Sunday’s Sugar

 Sunday, January 29, 2012

Bottom of Squat 2 min
Bar activation series
Pigeon, 2 min per side

10 Deadlifts
10 Ghd sit-ups
10 Kipping pull-ups
5 Deadlifts
10 Back extensions
5 Strict pull-ups
5 Deadlifts
10 Hip extensions
5 L-pull-ups

Seven rounds for time of:
225 pound Deadlift, 7 reps
7 L-pull-ups 

Cool Down:
30 seconds of each:
Cobra stretch
Active hang
Quad on wall
10 Wall extensions 


Eat meat and vegetables, nuts and seeds, some fruit, little starch and no sugar”  is the first line in World Class Fitness in 100 Words. I want to focus on the last two words: No sugar. While sugar on the molecular level is a neccessary component for the body as a source of energy, you will see that excess levels of sugar can be dangerous to your health. How so? First I must share with you a growth factor protein in the brain that is responsible for “helping to support the survival of existing neurons, and encourage the growth and differentiation of new neurons and synapses,”  known as the BDNF, or Brain-derived Nuerotrophic Factor. BDNF is needed to learn new things and create and store memories. You need BDNF for any neural development. 

Studies have shown that high sugar intake decreases BDNF. Low levels of BDNF have been linked to insulin resistance, Syndrome X  and diabetes. As well, further studies show a direct correlation of low BDNF with depression, anxiety, obsessive-compulsive disorder and schizophrenia.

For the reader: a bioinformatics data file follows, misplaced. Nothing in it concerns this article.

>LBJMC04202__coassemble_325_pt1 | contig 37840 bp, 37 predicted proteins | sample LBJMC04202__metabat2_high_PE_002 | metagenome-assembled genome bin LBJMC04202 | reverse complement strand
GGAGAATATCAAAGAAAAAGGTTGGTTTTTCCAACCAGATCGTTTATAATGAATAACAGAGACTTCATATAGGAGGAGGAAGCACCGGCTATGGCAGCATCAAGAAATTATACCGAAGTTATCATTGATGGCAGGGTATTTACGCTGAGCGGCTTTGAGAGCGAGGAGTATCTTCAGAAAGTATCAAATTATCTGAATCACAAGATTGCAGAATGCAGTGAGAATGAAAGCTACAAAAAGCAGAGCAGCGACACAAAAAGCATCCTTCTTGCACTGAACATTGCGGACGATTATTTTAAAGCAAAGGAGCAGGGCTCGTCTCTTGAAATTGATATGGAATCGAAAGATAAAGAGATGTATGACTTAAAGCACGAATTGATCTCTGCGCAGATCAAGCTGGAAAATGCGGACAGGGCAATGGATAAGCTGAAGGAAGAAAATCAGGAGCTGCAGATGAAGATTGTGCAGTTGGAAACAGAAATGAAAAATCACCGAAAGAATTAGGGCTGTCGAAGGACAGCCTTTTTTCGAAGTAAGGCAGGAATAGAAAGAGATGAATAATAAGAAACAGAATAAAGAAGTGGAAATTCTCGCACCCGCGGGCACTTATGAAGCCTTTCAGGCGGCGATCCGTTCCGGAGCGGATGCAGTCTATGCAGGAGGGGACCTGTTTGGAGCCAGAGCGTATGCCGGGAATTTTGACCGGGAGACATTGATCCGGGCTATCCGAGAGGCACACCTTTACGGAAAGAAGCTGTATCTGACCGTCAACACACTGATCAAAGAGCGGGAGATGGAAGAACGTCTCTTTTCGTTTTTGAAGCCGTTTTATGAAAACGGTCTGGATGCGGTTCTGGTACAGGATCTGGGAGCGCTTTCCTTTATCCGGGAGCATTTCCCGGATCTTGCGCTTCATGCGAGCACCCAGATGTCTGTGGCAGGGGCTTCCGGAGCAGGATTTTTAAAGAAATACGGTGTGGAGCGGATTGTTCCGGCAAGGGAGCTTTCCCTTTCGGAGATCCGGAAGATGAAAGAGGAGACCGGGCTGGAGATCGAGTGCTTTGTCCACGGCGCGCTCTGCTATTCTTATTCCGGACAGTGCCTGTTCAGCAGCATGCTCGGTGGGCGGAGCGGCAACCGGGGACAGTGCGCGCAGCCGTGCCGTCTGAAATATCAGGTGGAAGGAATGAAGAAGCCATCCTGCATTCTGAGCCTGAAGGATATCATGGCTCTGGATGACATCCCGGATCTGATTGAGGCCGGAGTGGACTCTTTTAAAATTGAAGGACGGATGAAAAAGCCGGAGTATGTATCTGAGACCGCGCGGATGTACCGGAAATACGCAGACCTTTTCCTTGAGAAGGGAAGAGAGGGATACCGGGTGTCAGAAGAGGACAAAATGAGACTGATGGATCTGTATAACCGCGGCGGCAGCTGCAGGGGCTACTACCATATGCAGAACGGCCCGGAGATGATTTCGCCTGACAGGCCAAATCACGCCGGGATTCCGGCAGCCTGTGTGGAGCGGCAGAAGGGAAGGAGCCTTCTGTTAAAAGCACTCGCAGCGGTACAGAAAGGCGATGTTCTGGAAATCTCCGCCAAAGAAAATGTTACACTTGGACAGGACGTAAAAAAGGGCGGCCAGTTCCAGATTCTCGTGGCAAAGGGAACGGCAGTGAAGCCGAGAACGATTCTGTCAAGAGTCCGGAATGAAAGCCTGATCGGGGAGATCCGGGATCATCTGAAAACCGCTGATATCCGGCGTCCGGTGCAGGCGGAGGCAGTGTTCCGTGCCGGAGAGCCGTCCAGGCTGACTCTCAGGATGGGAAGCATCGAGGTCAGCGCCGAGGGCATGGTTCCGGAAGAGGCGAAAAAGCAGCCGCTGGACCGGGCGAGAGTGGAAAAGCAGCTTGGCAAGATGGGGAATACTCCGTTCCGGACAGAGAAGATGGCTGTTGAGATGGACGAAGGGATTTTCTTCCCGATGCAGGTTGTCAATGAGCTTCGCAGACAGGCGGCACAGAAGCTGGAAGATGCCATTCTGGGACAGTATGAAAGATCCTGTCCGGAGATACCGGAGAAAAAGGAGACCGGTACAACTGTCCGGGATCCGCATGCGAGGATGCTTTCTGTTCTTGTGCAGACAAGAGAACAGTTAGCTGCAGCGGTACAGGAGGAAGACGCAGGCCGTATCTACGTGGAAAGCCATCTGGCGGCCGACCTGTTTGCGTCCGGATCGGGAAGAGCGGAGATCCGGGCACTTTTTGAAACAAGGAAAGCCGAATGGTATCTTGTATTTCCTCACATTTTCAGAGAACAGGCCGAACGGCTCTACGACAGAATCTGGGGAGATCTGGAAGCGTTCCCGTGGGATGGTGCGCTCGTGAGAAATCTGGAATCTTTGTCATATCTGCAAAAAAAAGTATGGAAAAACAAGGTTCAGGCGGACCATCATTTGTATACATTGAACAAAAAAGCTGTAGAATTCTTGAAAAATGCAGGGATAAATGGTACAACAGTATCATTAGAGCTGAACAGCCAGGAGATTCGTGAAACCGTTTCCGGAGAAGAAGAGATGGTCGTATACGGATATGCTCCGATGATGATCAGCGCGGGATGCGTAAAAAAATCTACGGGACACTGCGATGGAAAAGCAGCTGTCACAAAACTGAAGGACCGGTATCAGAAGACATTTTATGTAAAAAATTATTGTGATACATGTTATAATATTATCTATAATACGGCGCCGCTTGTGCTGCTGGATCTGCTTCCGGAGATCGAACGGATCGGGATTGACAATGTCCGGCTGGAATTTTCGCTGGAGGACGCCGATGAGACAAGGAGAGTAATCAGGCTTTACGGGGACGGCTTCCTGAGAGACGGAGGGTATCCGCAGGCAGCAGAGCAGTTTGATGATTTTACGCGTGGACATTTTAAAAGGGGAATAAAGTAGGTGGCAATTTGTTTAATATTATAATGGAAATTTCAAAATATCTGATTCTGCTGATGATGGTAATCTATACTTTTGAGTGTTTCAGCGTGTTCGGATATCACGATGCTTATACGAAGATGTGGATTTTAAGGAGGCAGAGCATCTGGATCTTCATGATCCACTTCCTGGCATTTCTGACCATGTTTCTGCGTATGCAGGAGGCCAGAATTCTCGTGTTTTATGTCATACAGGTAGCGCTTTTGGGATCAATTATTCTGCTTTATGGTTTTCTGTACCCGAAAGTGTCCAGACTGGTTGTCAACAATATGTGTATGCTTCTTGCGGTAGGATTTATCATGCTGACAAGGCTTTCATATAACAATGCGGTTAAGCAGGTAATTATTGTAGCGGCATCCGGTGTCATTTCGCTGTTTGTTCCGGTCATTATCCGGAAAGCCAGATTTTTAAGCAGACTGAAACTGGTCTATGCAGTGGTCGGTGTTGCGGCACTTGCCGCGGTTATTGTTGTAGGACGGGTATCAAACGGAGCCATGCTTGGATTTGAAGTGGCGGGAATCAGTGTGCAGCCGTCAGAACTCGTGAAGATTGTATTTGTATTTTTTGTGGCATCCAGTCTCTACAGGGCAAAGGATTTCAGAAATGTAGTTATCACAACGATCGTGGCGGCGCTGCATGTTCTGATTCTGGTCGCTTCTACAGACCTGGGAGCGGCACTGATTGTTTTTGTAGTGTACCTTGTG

Sugar comes in many forms and is called different names, but in the end, it is still sugar and has the same effects of lowering BDNF: table sugar, honey, agave, maple syrup, evaporated cane syrup, coconut sugar, et al. 

But what about stevia, the stuff in the yellow/blue/pink packets, you ask… Those aren’t sugars, right? I can surely sweeten my morning cup of coffee with that. Pharmaceutical companies (such as Searle and Company) and chemical giants, like Cargill and Monsanto, can take credit for developing sugar substitutes. I don’t know about you, but I don’t want to be putting things in my body that were manufactured in a science lab. Both aspartame (the blue packet) and saccharin (the pink packet), while having ZERO food energy, still triggers a release of insulin in the body. Sucrolose (the yellow packet), when consumed, is not even recognized by the body as food matter and it not digestible. Stevia is a sugar substitute that is derived from the stevia plant, which sounds safe enough, until you find out that the solvent methanol (highly toxic in humans) is used during the extraction process. 

If you must partake in a sweet treat, let it come from nature, not a lab; and make it special by enjoying it every so often, not part of your daily diet. 



I *heart* my PCF CHEF apron  😀

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